Platelet Rich Plasma or PRP is a regenerative medicine treatment that delivers a high concentrate of platelets in the form of blood plasma to a lesion increasing the amount of growth factors at the site to help in healing. Regenerative medicine is one of the most recent and potentially helpful therapies introduced to the equine industry over the last several years.
There are three main types of cells in blood circulation: red blood cells, white blood cells and platelets. Platelets are filled with beneficial growth factors that help repair connective tissues and keep them healthy.
A blood sample is collected from the patient in special tubes and the platelets are concentrated—most commonly through centrifugation. During this process the tubes filled with the horse’s blood are spun, physically separating a majority of the red and white blood cells from the platelets and plasma, thus forming a platelet-rich plasma.
Ligaments and tendons are notoriously slow to heal, and horses frequently reinjure the tendon at the same site. PRP is believed to stimulate tendon injury repair.
PRP can be injected directly into a joint (i.e., intra-articularly) to treat osteoarthritis (OA).
PRP has been hypothesized to help improve wound healing. In horses, wound healing after surgery or with an injury, can be slow and in some cases “proud flesh” can develop. A published study on PRP for wound healing in horses found that treated wounds healed faster than wounds that were simply sutured (stitched) closed.
PRP is very safe as it uses the horse’s own tissue to magnify the natural healing rate and assist in a speedier return to intended use.
Platelet Rich Plasma – when to choose this therapy
PRP is used to treat a variety of conditions involving a space into which platelets can be injected.
- Tendon Injuries
- Suspensory desmitis
- Superficial or deep digital flexor tendon lesions
- Check ligament injuries
- Coffin joint collateral ligament injury
- Stifle meniscus tears
- Bone lesions
- Joint injuries
PRP is very safe as it uses the horse’s own tissues to magnify the natural healing rate. It is often used in conjunction with shock wave therapy to promote faster recovery.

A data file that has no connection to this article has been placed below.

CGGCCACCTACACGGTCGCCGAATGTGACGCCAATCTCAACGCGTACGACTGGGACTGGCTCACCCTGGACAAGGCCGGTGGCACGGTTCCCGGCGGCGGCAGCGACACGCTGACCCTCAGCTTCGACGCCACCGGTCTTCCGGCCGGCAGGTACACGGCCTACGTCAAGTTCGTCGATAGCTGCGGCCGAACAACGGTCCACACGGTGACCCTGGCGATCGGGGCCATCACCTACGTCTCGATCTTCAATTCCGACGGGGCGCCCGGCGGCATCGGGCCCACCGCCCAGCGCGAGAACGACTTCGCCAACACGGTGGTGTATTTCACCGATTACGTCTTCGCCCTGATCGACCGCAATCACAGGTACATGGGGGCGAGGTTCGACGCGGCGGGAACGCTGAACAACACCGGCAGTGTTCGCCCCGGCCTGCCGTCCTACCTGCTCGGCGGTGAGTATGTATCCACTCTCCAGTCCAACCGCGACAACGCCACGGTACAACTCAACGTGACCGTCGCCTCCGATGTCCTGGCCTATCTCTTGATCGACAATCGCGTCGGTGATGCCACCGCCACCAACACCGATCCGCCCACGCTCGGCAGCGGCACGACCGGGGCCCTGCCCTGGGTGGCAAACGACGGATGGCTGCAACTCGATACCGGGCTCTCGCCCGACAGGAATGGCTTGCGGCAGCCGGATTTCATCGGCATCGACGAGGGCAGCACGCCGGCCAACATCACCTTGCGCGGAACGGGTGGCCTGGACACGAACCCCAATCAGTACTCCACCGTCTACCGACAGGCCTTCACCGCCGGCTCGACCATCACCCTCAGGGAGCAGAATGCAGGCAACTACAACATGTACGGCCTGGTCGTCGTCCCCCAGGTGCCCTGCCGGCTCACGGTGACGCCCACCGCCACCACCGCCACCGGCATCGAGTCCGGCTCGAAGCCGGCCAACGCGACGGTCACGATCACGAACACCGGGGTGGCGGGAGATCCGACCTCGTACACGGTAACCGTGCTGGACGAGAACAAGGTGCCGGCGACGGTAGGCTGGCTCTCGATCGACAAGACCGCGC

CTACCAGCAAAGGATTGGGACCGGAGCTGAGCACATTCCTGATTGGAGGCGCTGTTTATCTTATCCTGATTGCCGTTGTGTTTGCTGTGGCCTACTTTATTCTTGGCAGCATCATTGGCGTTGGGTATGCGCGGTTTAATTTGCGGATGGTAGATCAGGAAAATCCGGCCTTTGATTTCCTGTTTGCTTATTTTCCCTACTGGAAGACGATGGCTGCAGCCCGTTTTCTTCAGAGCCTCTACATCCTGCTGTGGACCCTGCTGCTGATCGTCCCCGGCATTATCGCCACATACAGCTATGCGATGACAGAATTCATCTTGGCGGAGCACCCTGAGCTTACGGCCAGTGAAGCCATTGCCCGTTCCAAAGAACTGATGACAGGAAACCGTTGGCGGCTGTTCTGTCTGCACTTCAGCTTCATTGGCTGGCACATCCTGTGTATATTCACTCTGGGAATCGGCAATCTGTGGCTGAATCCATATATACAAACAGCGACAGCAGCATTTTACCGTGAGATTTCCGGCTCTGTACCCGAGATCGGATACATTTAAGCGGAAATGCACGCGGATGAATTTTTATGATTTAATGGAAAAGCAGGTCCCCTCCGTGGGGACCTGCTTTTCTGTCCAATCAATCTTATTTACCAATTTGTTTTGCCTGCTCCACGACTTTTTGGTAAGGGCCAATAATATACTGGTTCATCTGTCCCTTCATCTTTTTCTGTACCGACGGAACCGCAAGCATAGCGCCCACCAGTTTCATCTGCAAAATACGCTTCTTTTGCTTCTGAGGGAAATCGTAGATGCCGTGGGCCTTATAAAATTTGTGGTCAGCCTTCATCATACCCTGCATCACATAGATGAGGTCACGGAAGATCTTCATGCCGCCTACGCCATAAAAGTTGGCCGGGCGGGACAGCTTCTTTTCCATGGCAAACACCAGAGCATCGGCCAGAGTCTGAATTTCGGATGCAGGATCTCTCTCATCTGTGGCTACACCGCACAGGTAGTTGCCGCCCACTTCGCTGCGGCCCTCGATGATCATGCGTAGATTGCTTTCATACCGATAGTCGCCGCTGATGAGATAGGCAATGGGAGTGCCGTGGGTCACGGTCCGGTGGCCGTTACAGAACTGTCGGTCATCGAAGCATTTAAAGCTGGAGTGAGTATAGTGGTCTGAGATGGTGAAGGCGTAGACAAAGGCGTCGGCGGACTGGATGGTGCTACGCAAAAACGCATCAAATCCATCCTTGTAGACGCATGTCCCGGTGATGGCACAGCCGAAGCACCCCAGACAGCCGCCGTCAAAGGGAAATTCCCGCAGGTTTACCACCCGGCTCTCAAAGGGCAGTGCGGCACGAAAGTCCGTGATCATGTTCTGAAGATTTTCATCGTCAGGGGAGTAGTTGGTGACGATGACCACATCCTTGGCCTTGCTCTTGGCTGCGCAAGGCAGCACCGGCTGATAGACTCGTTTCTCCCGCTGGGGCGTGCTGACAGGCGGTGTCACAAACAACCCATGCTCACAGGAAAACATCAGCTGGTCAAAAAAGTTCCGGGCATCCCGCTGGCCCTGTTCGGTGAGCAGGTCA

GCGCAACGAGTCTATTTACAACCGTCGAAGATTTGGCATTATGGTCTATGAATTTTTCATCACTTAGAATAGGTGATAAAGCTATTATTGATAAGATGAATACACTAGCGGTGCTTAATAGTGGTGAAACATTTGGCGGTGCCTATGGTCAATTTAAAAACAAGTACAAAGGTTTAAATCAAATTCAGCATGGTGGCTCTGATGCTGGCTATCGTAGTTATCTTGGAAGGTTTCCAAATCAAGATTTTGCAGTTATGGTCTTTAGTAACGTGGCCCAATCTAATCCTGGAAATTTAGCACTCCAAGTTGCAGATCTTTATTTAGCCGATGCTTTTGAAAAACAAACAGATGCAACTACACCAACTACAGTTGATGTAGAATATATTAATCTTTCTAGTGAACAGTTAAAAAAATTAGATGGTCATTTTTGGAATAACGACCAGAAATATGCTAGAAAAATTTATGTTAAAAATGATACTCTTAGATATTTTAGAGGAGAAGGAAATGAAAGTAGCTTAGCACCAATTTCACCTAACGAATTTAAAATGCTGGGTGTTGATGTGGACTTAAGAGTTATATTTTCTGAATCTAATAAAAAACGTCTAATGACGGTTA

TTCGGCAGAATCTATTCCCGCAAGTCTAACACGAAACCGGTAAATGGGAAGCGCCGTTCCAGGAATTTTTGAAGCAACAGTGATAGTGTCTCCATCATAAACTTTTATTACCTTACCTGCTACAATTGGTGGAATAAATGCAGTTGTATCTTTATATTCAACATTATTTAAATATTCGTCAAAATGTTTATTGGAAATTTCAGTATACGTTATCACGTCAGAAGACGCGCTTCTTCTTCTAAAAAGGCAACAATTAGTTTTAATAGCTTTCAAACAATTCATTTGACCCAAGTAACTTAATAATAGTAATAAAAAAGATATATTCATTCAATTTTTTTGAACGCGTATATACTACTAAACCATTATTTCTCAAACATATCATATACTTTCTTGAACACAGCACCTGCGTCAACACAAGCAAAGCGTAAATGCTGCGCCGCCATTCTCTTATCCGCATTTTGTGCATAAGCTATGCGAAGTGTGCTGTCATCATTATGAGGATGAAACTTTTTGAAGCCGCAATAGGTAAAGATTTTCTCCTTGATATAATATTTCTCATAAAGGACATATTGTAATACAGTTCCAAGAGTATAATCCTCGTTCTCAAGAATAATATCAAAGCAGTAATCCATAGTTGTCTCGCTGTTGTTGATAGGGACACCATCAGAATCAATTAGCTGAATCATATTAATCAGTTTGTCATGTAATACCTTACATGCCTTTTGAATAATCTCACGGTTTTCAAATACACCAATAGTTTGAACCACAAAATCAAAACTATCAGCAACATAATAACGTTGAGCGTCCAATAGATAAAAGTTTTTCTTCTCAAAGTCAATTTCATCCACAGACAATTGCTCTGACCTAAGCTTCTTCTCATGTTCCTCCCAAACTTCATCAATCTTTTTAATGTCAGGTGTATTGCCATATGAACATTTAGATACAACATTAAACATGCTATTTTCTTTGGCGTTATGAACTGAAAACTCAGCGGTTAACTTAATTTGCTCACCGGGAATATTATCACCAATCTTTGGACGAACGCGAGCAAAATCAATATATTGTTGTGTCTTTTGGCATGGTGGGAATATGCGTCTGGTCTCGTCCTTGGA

PRP is a way of processing whole blood from a patient which results in a fluid (Plasma) component with a concentrated proportion of platelets. Platelets are small cell fragments that circulate in the blood along with the red (oxygen carrying) and white (infection fighting) cells. Platelets are involved in blood clotting and in wound healing and they contain large quantities of growth factors (TGF, PDGF, IGF, EGF and TGF). These growth factors are released when the platelets are broken down and result in the formation of new blood vessels and the formation of new connective tissue and regeneration of skin.
A sample of blood is taken from the horse, usually from the jugular vein in the neck, and processed to increase the number of platelets it contains. This is done by passing the blood through a filter or by placing it in a centrifuge. A 50ml sample of blood will produce about 8ml of PRP that is immediately ready to be used for treatment. Platelet numbers are typically increased, per millilitre, by 4 to 6 times. For joints, the procedure is the same as that for injecting any other product such as local anaesthetic or corticosteroids – the joint is usually clipped and then cleaned to reduce the risk of infection before the PRP is injected. For soft tissue injuries such as tendon or ligament strains, a number of injection sites may be needed and the PRP is often injected through small needles placed through the skin into the site of injury. The early results for this very new treatment are encouraging.